Next, Maersk argues that Count III also fails because it is not specific enough as to which subsections of the statutes were allegedly violated. This argument fails because the Plaintiff specifically complied with this Honorable Court’s Order on the first Motion to Dismiss and specifically named the statutes and regulations allegedly violated.

Further to this point, Maersk argues the Amended Complaint still fails to provide any factual basis other than legal conclusions to describe the alleged violations. This argument fails because essentially the same factual allegations contained in Count I, which this Honorable Court previously ruled were adequately pled, are contained in Count III. In addition to this, Plaintiff’s Amended Complaint, at ¶ 22, adds:

More specifically, Federal Statutes 46 U.S.C. § 8104 and 46 C.F.R. § 15.111, deal directly with work and rest hours of seafarers, such as Plaintiff. And the repeated, flagrant violation of these work and rest hour statutes directly and proximately caused or contributed to Plaintiff’s injuries. Accordingly, Defendant’s breach of its duty and/or duties amount to negligence per se.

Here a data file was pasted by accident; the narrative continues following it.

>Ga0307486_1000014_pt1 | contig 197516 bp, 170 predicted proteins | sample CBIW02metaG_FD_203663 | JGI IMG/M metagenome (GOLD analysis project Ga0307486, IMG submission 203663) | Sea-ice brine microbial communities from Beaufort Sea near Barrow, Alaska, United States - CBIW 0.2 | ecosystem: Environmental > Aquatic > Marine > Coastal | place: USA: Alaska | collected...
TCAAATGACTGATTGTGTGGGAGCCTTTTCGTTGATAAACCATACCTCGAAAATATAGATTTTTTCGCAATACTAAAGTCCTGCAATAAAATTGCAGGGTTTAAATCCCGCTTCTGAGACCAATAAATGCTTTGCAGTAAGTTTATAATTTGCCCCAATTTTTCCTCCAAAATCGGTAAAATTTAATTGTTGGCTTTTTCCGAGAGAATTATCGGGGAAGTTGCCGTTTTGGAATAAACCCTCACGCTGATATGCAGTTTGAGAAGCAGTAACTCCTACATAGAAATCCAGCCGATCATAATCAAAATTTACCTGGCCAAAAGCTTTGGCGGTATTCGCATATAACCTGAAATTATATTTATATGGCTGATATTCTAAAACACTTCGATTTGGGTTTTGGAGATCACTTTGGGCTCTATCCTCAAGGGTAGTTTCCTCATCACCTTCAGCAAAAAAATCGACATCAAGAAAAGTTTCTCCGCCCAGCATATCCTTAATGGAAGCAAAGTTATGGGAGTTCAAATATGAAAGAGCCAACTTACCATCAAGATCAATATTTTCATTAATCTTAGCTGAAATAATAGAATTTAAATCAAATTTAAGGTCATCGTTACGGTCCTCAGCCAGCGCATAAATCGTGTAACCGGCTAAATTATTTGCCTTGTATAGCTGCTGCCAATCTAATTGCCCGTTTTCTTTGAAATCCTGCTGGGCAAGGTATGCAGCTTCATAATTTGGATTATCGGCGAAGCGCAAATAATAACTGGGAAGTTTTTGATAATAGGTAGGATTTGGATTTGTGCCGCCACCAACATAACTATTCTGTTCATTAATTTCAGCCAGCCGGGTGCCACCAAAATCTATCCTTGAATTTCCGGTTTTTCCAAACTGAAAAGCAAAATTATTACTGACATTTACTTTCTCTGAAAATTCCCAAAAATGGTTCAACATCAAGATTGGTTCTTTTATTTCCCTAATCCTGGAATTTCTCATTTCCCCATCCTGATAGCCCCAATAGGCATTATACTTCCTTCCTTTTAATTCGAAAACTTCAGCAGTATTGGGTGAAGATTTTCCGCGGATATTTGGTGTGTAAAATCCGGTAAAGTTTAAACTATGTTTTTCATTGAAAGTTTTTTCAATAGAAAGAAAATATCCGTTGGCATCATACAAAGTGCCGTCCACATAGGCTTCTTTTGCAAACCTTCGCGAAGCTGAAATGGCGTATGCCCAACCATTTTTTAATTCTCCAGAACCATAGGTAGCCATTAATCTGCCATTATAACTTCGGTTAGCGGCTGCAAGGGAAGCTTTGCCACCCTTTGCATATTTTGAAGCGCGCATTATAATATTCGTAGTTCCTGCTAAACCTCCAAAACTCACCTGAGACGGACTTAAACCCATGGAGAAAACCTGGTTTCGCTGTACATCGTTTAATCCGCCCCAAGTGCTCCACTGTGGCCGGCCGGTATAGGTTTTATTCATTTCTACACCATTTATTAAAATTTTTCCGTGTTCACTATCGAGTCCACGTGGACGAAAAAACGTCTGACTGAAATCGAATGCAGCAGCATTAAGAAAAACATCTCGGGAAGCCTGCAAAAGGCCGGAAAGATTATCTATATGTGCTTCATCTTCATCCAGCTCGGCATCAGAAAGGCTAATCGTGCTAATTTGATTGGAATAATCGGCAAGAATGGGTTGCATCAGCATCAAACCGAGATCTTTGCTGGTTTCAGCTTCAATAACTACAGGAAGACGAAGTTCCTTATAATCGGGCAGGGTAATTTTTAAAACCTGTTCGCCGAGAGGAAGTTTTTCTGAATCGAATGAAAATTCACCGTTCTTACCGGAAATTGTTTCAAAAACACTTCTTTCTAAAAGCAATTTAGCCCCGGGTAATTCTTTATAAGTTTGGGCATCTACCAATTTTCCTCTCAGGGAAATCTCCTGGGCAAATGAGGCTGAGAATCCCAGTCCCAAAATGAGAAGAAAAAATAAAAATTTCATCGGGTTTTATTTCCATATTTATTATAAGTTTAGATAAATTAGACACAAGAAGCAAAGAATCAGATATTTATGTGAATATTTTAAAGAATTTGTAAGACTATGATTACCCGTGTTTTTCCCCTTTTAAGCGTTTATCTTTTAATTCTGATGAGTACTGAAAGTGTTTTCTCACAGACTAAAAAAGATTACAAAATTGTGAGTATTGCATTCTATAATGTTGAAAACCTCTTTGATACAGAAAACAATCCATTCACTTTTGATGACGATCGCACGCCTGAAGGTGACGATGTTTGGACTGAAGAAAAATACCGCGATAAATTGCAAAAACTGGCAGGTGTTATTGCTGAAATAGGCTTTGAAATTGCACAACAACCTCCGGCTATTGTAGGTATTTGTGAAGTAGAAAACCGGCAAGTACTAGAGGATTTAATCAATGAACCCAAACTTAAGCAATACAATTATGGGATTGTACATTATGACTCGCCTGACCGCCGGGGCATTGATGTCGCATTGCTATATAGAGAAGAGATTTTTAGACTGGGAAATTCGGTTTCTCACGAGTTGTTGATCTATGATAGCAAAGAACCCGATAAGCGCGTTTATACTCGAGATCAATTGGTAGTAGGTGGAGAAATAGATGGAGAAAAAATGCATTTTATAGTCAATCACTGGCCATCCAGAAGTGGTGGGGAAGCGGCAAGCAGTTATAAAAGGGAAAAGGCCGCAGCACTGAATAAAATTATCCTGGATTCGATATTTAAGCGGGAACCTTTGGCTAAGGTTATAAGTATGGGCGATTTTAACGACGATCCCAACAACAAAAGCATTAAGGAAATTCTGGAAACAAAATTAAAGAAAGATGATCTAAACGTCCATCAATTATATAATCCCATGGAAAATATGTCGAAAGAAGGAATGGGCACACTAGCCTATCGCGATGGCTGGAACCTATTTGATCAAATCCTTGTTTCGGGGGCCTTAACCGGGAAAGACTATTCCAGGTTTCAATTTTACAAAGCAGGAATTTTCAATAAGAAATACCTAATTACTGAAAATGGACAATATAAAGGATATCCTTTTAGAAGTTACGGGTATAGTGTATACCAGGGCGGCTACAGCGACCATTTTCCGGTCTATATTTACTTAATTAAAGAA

Accordingly, Plaintiff certainly has provided enough facts to state a plausible claim.

Lastly, Maersk argues Counts I and II fail because they fail to allege Plaintiff’s claims are timely. This argument fails because controlling precedent establishes that Statute of Limitations is an affirmative defense, based on facts outside the four corners of the complaint, which is most properly raised in an Answer. As the Court held in United Transp. Union v. Florida E. C. R. Co., 586 F.2d 520, 527 (5th Cir. Fla. 1978):

The bar of the statuteof limitations is an affirmative defense. White v. Padgett, 475 F.2d 79 (5th Cir. 1973). It is most properly raised in an answer. United States v. United States Casualty Co., 218 F. Supp. 653 (D.Del.1962); Rule 8(c) Federal Rules of Civil Procedure. If not pled, the defense is waived. Bravman v. Bassett Furniture Industries, Inc., 64 F.R.D. 7 (E.D.Pa.1974). The defense can be raised by motion to dismiss where the complaint affirmatively shows that the claim is barred. J. M. Blythe Motor Lines Corp. v. Blalock, 310 F.2d 77 (5th Cir. 1962); Josef’s of Palm Beach, Inc. v. Southern Investment Co., 349 F. Supp. 1057 (S.D.Fla.1972).